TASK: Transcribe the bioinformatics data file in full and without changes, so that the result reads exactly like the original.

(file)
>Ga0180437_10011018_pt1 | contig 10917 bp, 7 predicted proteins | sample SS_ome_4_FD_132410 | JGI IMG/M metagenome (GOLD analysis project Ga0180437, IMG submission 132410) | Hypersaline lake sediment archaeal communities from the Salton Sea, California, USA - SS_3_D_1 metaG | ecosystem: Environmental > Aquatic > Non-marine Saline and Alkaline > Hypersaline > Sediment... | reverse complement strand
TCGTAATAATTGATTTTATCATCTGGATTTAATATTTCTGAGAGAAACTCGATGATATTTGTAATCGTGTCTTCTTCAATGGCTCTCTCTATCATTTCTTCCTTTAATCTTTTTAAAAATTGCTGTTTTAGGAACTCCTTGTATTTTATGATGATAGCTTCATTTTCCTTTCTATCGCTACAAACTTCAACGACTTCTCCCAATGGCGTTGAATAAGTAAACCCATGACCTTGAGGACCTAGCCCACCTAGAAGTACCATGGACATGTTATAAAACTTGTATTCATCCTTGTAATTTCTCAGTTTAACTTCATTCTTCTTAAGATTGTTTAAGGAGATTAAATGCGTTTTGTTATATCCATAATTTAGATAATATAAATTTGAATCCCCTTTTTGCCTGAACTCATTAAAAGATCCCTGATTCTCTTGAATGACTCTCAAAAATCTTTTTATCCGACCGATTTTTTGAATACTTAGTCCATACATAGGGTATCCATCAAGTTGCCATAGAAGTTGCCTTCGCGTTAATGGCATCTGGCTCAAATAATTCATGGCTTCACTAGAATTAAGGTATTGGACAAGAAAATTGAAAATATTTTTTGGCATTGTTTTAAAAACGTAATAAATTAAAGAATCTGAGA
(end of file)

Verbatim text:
>Ga0180437_10011018_pt1 | contig 10917 bp, 7 predicted proteins | sample SS_ome_4_FD_132410 | JGI IMG/M metagenome (GOLD analysis project Ga0180437, IMG submission 132410) | Hypersaline lake sediment archaeal communities from the Salton Sea, California, USA - SS_3_D_1 metaG | ecosystem: Environmental > Aquatic > Non-marine Saline and Alkaline > Hypersaline > Sediment... | reverse complement strand
TCGTAATAATTGATTTTATCATCTGGATTTAATATTTCTGAGAGAAACTCGATGATATTTGTAATCGTGTCTTCTTCAATGGCTCTCTCTATCATTTCTTCCTTTAATCTTTTTAAAAATTGCTGTTTTAGGAACTCCTTGTATTTTATGATGATAGCTTCATTTTCCTTTCTATCGCTACAAACTTCAACGACTTCTCCCAATGGCGTTGAATAAGTAAACCCATGACCTTGAGGACCTAGCCCACCTAGAAGTACCATGGACATGTTATAAAACTTGTATTCATCCTTGTAATTTCTCAGTTTAACTTCATTCTTCTTAAGATTGTTTAAGGAGATTAAATGCGTTTTGTTATATCCATAATTTAGATAATATAAATTTGAATCCCCTTTTTGCCTGAACTCATTAAAAGATCCCTGATTCTCTTGAATGACTCTCAAAAATCTTTTTATCCGACCGATTTTTTGAATACTTAGTCCATACATAGGGTATCCATCAAGTTGCCATAGAAGTTGCCTTCGCGTTAATGGCATCTGGCTCAAATAATTCATGGCTTCACTAGAATTAAGGTATTGGACAAGAAAATTGAAAATATTTTTTGGCATTGTTTTAAAAACGTAATAAATTAAAGAATCTGAGA